Guest speakers advise seniors on college resources, adulthood

Seniors attended a special presentation on the responsibilities and expectations of being 18, and the resources and support they should look into in college.

Katy+Bailey%2C+Residence+Director+at+University+of+San+Francisco%2C+discusses+school+safety+with+students.+Bailey+focused+on+campus+resources+and+common+mistakes+that+college+students+should+be+aware+of.

Katy Bailey, Residence Director at University of San Francisco, discusses school safety with students. Bailey focused on campus resources and common mistakes that college students should be aware of.

Kristina Cary, Managing Editor

Seniors gathered at the large, wooden tables and additional rows of chairs in the Mother Williams Library for a special presentation on the resources and responsibilities they will have as legal adults and as college students that spanned Collaboration Lab and part of lunch.

Katy Bailey, Residence Director at University of San Francisco, addressed campus resources that the soon-graduating seniors can use in college to support their physical and mental health, as well as school safety and transitioning to college.

“I think that sometimes people discount the real struggles that students go through in college, but it’s normal to struggle in college since your life is changing a lot,” Bailey said. “If that struggle gets to be too much, I would always want students to know about the services that are available to them on campus.”

Bailey encouraged students to advocate for themselves and their goals, and urged them to consider their own definitions of success.

“I really wanted to focus on freedom and self-advocacy,” Bailey said. “Many students do experience a larger amount of freedom when they go to college, and with that comes a responsibility to know what you need to be successful, who you are, and how to self-advocate.”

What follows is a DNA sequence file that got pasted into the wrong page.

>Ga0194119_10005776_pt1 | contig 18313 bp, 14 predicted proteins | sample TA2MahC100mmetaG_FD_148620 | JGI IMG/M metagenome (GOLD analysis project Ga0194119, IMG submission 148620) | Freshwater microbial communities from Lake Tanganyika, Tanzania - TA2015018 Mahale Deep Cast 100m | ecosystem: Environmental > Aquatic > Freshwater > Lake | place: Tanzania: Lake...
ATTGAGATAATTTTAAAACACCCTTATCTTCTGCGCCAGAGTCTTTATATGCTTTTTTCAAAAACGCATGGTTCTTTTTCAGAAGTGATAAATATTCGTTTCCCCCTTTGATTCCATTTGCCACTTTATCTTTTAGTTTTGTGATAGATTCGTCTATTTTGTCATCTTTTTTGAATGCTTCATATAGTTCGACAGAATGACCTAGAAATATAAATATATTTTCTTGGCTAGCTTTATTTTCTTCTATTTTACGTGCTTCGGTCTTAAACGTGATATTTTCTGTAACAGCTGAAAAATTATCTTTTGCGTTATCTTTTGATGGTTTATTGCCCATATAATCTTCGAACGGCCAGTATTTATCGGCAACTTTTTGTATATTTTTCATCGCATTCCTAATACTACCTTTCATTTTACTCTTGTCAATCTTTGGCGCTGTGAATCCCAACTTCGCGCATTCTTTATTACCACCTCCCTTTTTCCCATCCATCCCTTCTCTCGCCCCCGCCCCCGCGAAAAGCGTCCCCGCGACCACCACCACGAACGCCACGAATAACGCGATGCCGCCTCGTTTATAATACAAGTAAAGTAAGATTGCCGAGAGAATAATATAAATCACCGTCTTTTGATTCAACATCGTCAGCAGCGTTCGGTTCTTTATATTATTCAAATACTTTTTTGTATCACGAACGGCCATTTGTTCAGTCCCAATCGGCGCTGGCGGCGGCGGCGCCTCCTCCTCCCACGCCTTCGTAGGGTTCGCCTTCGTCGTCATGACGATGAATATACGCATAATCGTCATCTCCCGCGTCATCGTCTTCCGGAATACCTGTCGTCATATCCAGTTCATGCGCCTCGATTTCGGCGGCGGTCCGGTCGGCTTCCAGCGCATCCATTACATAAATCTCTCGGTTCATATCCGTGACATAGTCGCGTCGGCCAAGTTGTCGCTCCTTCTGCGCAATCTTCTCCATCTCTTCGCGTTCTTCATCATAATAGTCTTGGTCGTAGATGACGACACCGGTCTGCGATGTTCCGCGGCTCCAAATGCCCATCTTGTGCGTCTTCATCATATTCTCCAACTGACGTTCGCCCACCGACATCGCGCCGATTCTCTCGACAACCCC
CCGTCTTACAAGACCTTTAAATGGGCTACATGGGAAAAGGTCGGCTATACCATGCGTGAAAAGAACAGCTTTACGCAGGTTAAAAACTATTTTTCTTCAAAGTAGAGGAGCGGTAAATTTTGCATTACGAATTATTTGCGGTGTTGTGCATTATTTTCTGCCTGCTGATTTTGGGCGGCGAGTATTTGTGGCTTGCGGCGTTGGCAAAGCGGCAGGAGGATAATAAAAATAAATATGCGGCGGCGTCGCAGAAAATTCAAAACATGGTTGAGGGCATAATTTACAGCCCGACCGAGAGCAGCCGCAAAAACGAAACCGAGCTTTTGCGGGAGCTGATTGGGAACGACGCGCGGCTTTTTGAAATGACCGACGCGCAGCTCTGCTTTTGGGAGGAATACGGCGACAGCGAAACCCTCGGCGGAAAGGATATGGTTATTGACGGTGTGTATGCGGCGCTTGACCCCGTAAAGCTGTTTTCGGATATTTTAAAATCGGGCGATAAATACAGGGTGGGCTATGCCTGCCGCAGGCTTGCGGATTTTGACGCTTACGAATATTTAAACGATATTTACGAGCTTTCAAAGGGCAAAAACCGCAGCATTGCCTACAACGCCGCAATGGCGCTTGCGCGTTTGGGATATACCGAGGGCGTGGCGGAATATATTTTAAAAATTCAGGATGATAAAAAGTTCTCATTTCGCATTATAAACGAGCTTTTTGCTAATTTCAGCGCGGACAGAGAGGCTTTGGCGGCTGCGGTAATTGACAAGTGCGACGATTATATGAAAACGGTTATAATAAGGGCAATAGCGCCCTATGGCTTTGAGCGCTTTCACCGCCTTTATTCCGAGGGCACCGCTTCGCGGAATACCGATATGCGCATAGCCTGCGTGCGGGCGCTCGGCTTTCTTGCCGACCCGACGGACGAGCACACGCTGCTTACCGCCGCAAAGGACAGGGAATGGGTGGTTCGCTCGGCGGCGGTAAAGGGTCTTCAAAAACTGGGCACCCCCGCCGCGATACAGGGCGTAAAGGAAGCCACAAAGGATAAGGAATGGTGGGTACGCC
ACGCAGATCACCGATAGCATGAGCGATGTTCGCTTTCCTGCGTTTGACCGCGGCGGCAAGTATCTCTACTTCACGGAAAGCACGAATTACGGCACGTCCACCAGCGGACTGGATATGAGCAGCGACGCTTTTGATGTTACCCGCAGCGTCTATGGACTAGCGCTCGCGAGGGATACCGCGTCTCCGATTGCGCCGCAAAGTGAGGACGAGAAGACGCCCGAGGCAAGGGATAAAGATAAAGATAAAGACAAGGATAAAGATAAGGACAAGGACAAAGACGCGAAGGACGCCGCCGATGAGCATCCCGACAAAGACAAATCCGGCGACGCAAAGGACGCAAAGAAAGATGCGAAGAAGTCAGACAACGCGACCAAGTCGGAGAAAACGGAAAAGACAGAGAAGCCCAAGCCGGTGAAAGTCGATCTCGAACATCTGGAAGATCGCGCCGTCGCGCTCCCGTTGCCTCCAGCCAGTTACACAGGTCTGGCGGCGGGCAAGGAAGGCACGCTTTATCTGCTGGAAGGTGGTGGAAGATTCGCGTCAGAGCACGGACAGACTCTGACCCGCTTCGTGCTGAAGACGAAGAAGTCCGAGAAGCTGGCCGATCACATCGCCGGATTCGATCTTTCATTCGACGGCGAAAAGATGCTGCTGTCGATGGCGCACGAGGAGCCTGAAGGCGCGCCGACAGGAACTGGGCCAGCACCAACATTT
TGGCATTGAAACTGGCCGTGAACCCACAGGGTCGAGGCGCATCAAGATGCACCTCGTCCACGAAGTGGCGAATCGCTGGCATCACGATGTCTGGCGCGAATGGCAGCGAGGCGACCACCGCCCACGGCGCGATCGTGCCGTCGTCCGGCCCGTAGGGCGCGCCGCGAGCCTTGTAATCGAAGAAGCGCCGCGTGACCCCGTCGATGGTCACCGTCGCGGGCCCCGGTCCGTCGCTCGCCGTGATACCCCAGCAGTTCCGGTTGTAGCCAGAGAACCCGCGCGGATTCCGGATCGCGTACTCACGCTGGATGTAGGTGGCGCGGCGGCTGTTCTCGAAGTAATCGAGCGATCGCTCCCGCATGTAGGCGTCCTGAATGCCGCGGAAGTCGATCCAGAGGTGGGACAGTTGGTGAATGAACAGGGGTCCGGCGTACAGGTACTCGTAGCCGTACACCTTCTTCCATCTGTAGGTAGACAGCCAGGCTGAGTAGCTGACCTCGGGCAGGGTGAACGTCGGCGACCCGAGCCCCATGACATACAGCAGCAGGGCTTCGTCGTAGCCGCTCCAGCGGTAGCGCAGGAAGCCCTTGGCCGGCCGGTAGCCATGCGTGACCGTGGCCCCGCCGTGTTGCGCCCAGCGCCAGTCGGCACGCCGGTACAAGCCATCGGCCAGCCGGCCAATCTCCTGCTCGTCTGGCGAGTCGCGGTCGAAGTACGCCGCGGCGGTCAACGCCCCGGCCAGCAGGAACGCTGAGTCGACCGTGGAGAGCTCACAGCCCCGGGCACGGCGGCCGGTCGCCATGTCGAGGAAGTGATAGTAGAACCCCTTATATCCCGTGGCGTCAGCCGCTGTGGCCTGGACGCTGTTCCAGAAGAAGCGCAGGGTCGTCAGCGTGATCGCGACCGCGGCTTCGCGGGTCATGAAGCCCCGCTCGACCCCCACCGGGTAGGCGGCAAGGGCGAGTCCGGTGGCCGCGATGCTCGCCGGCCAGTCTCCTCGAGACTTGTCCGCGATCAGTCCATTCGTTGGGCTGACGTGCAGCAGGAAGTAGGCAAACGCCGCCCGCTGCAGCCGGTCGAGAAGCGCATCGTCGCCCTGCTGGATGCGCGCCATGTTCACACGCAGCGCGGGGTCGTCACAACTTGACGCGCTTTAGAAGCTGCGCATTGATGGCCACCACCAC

Attorney Sandra Ribera Speed, who founded and practices law at Ribera Law Firm, discussed new privileges and responsibilities seniors will face as they turn 18.

“From a legal perspective, you have to be aware that you are personally liable for any decisions you make,” Ribera Speed said. “Your parents aren’t going to college with you. You’ve got to think big picture, and less in the moment.”

Ribera Speed focused on students’ new abilities to enter into agreements on their own, vote, and withdraw student loans.

“It’s really easy when you are 18 to just live in the now, but some of the decisions that you are making now can affect your whole future, so you need to be smart and read everything in very careful detail before you sign it,” Ribera Speed said.

It was helpful to have speakers address the responsibilities students will face as adults and as college students, according to senior Katerina Doricko.

“One of the speakers was talking about credit cards and how you have to be careful about what you sign up for and what you put your name on,” Doricko said. “In the future I will now definitely be more careful about what I sign.”

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